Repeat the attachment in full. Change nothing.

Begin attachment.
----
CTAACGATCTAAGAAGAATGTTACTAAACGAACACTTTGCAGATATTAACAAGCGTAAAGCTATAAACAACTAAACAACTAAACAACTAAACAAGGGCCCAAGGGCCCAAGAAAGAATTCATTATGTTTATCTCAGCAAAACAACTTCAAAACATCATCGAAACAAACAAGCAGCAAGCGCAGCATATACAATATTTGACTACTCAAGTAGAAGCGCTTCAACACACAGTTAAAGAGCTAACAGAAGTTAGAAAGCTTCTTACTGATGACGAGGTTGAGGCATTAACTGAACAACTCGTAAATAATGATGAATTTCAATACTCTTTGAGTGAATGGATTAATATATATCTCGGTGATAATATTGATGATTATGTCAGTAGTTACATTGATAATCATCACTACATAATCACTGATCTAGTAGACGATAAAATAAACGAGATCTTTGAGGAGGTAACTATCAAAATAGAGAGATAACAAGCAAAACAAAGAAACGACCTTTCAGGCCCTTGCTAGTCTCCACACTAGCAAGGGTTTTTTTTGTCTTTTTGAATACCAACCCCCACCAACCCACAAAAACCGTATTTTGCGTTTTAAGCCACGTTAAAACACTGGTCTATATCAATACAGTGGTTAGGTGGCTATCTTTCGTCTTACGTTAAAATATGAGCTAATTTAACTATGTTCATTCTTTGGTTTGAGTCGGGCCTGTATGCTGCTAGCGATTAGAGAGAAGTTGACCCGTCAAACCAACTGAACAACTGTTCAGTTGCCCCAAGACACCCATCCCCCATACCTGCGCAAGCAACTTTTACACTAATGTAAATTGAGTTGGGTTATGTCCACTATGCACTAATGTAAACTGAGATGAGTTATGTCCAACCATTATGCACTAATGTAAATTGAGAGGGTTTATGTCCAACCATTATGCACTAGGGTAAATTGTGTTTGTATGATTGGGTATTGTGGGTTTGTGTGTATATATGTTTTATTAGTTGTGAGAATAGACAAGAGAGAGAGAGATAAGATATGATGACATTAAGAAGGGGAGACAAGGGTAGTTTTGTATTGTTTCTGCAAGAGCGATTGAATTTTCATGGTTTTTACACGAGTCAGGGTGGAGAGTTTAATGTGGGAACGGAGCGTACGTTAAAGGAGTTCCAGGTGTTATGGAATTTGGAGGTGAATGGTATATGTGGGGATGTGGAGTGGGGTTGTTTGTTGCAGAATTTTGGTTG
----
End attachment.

CTAACGATCTAAGAAGAATGTTACTAAACGAACACTTTGCAGATATTAACAAGCGTAAAGCTATAAACAACTAAACAACTAAACAACTAAACAAGGGCCCAAGGGCCCAAGAAAGAATTCATTATGTTTATCTCAGCAAAACAACTTCAAAACATCATCGAAACAAACAAGCAGCAAGCGCAGCATATACAATATTTGACTACTCAAGTAGAAGCGCTTCAACACACAGTTAAAGAGCTAACAGAAGTTAGAAAGCTTCTTACTGATGACGAGGTTGAGGCATTAACTGAACAACTCGTAAATAATGATGAATTTCAATACTCTTTGAGTGAATGGATTAATATATATCTCGGTGATAATATTGATGATTATGTCAGTAGTTACATTGATAATCATCACTACATAATCACTGATCTAGTAGACGATAAAATAAACGAGATCTTTGAGGAGGTAACTATCAAAATAGAGAGATAACAAGCAAAACAAAGAAACGACCTTTCAGGCCCTTGCTAGTCTCCACACTAGCAAGGGTTTTTTTTGTCTTTTTGAATACCAACCCCCACCAACCCACAAAAACCGTATTTTGCGTTTTAAGCCACGTTAAAACACTGGTCTATATCAATACAGTGGTTAGGTGGCTATCTTTCGTCTTACGTTAAAATATGAGCTAATTTAACTATGTTCATTCTTTGGTTTGAGTCGGGCCTGTATGCTGCTAGCGATTAGAGAGAAGTTGACCCGTCAAACCAACTGAACAACTGTTCAGTTGCCCCAAGACACCCATCCCCCATACCTGCGCAAGCAACTTTTACACTAATGTAAATTGAGTTGGGTTATGTCCACTATGCACTAATGTAAACTGAGATGAGTTATGTCCAACCATTATGCACTAATGTAAATTGAGAGGGTTTATGTCCAACCATTATGCACTAGGGTAAATTGTGTTTGTATGATTGGGTATTGTGGGTTTGTGTGTATATATGTTTTATTAGTTGTGAGAATAGACAAGAGAGAGAGAGATAAGATATGATGACATTAAGAAGGGGAGACAAGGGTAGTTTTGTATTGTTTCTGCAAGAGCGATTGAATTTTCATGGTTTTTACACGAGTCAGGGTGGAGAGTTTAATGTGGGAACGGAGCGTACGTTAAAGGAGTTCCAGGTGTTATGGAATTTGGAGGTGAATGGTATATGTGGGGATGTGGAGTGGGGTTGTTTGTTGCAGAATTTTGGTTG